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Steve and Cokie Roberts: History teaches good lesson about taking the same side

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BOSTON — In the early 1980s, Tip O’Neill played the same role that John Boehner does now — speaker of the House, while a popular president from the other party dominates the political debate. O’Neill (who left office in 1987 and died in 1994) would have turned 100 this month, so it’s appropriate to contemplate what his relationship with Ronald Reagan teaches about today’s Washington.

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“I think that my father believed, as did Ronald Reagan, that politics was the art of compromise, that you could fight for your ideals — and understand that you’d have to give in while the other side gave in — in order to create progress for our government to move forward,” says his son, Thomas P. O’Neill III.

O’Neill and Reagan were fierce partisans who disdained each other’s politics. But their goal was to beat the other guy at the polls, not burn him at the stake. They were rivals, but not enemies. And that absence of ideological rigidity enabled them to “give in” without selling out. It’s a lot easier to compromise with someone who’s wrong but not evil.

We both covered Congress during O’Neill’s years as speaker — Cokie for NPR, Steve for The New York Times — and we were honored to participate in a recent panel marking O’Neill’s birthday at the John F. Kennedy Presidential Library in Boston. One theme emerging from the discussion is that the Reagan-O’Neill relationship has been mythologized over the years. They were never great pals who regularly shared Irish stories and spirits after hours.

In a TV documentary narrated by writer Mike Barnicle and shown at the forum, O’Neill sharply criticizes Reagan for failing to grasp and discuss legislative details. TV commentator Chris Matthews, who served as O’Neill’s spokesman, says the speaker used to complain that “the president read everything off 3-by-5 cards.”

But Reagan and O’Neill recognized something important in each other. They were both elected leaders, they both represented strong constituencies, they both held offices that commanded respect. And in Tip’s case, he understood that Reagan’s personal popularity and TV skills made him a particularly powerful adversary.

Matthews, who is writing a book about the two men, put it this way recently in a speech at Georgetown University: “When Reagan came in wanting to push tax cuts and changes in the budget, Tip refused to play any games. There were no filibusters, no efforts to jam things up. No obstacle courses set up. Tip figured Reagan had won the election. He had the votes. It was his turn at bat.”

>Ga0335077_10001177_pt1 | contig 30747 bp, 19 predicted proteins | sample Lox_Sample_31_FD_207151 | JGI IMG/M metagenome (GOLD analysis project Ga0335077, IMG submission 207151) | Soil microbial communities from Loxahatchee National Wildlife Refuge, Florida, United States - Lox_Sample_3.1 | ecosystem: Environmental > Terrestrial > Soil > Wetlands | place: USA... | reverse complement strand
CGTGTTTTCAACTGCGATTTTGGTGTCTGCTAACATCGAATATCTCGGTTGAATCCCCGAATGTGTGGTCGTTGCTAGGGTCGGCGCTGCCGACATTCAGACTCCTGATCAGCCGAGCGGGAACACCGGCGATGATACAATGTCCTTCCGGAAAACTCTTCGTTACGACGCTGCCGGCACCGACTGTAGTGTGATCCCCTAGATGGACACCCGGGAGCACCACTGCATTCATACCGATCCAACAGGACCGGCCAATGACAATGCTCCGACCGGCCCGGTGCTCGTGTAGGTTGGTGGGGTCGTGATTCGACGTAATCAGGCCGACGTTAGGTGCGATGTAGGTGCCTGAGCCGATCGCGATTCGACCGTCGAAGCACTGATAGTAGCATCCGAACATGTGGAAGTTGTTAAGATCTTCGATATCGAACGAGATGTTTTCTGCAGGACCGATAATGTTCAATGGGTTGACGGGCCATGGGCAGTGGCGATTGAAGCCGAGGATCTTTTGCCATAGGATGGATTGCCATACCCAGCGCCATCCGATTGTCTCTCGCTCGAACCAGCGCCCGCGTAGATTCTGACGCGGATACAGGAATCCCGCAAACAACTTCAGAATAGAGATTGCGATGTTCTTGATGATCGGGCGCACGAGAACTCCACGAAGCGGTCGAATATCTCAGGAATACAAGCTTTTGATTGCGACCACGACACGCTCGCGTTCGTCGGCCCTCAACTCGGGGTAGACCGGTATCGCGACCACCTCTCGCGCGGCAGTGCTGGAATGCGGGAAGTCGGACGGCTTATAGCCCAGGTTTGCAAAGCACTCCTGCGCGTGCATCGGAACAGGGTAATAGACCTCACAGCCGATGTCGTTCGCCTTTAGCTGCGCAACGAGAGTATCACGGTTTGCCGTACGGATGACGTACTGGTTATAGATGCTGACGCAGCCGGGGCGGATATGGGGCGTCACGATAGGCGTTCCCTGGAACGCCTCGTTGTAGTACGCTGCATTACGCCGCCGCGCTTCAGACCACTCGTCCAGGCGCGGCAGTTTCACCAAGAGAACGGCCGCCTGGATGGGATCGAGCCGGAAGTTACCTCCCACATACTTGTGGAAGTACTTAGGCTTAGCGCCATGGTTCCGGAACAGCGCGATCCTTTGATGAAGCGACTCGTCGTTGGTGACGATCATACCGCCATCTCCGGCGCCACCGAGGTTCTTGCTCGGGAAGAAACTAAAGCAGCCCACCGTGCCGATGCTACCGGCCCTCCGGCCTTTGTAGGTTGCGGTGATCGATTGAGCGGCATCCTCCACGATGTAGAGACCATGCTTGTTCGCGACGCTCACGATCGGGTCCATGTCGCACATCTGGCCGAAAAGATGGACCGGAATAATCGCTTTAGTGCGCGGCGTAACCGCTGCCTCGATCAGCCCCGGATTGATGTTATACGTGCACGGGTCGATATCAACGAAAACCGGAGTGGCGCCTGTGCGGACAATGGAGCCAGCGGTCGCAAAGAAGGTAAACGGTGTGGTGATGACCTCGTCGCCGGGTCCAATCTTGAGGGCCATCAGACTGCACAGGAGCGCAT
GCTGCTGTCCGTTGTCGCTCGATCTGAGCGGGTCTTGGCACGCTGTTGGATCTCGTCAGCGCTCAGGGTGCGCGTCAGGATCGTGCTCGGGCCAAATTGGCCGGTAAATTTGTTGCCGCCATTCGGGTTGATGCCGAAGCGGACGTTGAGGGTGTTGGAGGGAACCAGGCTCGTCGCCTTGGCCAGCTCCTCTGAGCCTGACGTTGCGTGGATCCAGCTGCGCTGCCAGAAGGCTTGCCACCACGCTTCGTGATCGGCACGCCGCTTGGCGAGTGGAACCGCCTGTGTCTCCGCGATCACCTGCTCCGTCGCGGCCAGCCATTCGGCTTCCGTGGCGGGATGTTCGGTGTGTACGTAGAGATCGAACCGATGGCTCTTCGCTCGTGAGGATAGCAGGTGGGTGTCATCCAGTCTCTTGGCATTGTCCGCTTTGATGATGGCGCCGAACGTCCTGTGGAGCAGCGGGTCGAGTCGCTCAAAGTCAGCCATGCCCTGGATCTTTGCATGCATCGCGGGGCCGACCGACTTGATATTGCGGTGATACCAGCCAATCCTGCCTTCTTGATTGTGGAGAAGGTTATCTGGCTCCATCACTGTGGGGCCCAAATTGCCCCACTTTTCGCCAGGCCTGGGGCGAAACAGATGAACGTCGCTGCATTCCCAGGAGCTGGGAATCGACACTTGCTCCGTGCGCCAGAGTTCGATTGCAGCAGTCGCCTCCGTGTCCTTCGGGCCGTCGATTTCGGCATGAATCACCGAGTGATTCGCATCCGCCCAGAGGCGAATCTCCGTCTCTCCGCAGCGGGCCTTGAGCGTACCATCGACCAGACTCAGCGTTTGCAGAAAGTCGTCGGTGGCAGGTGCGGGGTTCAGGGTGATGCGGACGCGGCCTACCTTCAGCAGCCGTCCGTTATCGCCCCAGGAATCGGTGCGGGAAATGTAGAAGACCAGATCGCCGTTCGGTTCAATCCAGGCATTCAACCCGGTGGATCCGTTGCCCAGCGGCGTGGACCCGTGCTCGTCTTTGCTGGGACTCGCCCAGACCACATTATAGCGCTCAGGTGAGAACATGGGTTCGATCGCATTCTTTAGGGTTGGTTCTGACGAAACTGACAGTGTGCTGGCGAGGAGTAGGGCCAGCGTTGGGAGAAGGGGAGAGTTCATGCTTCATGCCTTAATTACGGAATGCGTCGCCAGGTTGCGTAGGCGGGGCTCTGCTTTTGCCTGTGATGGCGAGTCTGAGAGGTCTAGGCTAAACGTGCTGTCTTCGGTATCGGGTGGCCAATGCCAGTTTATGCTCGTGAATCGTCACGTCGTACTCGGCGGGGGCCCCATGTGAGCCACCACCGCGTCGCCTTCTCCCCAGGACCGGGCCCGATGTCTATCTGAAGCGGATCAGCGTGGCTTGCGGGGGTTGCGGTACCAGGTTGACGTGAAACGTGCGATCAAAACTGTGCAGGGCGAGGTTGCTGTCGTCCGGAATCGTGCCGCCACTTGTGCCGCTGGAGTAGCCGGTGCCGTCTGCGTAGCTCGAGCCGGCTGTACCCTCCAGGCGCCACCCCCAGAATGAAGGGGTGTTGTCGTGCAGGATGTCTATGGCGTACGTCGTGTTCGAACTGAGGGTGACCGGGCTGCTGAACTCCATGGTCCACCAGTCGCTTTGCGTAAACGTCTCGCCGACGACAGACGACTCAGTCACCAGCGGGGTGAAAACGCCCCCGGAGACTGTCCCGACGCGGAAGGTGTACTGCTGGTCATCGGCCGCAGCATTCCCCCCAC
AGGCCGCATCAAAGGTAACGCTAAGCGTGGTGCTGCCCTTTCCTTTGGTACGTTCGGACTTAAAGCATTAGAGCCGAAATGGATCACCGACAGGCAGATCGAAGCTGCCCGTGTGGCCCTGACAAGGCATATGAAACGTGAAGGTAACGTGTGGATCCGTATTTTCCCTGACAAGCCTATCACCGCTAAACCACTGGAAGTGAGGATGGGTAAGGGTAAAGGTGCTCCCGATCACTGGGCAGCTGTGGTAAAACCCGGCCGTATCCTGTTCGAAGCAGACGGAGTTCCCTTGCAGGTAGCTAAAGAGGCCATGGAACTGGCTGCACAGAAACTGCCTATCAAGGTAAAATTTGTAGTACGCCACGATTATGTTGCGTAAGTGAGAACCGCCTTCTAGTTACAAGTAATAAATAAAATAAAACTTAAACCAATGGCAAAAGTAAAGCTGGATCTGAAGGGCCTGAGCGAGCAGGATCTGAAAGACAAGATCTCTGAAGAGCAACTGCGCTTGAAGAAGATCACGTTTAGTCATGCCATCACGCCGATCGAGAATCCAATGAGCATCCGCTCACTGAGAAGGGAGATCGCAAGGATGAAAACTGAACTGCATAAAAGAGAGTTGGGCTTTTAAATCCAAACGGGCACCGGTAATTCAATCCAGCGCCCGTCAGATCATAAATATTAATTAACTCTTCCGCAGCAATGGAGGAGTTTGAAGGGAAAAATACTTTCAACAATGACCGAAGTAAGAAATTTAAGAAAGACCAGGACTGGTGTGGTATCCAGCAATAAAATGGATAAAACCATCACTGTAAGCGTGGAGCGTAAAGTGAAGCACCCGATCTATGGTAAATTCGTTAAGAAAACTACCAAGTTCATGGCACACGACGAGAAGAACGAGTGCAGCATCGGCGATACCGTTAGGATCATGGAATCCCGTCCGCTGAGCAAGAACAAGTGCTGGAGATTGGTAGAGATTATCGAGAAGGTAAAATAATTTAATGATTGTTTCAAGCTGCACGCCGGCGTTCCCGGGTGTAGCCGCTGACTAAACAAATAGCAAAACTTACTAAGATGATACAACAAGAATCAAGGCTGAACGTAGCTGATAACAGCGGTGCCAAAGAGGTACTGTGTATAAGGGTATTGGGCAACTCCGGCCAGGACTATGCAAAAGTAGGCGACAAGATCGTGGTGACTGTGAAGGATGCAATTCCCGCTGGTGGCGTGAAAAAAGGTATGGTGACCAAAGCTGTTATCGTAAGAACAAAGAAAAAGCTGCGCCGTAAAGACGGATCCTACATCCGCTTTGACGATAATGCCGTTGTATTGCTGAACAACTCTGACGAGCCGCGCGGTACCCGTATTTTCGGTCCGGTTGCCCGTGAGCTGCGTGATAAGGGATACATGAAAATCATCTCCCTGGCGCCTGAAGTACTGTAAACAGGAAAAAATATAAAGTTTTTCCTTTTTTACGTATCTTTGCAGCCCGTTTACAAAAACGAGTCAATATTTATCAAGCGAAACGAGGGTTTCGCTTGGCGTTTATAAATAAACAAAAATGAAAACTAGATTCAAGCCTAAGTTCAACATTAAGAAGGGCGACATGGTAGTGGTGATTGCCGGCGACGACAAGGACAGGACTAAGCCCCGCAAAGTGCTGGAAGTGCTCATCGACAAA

But a year later, in 1982, the two men hammered out a painful budget deal that raised revenue and cut spending to deal with a growing deficit. Sound familiar? It passed the House with 226 votes — 123 Democrats and 103 Republicans — a measure of bipartisan cooperation that seems totally impossible today.

O’Neill understood that while partisanship is an important value, it is not the only value. At times the national interest has to trump party advantage. Before the vote, the speaker took the floor to explain his support:

“The president and I do not belong to the same political party. We do not share the same philosophy. In fact, we seldom agree. But we do share something together: a deep love for this country and a deep concern for its future ... We are together because we know that if the economy of this nation is not strong and not vigorous, its citizens are going to suffer.”

That was Tip’s touchstone, the well-being of ordinary citizens. He was a classic New Dealer who believed in government’s ability — and obligation — to help people in need. But he developed that philosophy on the streets of Cambridge, Mass., not in the libraries of Harvard, just a few blocks from his boyhood home. Sure, he was a liberal, but he was also a pragmatist, a liberal who could count.

Matthews cites a note Reagan made in his diary after Tip’s floor speech endorsing their budget bill: “Tip O’Neill made a speech to Republicans telling them why they should support me. It seemed strange — both of us on the same side.”

It would seem far stranger today — a speaker and a president from different parties lining up “on the same side” to promote the national interest while facing down the ideological loudmouths in their own ranks. Yet that is what has to happen if the country is to avoid the “fiscal cliff.” Speaker Boehner and President Obama have a lot to learn from the men who held those same offices 30 years ago.

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Steve and Cokie Roberts can be contacted by email at stevecokie@gmail.com.

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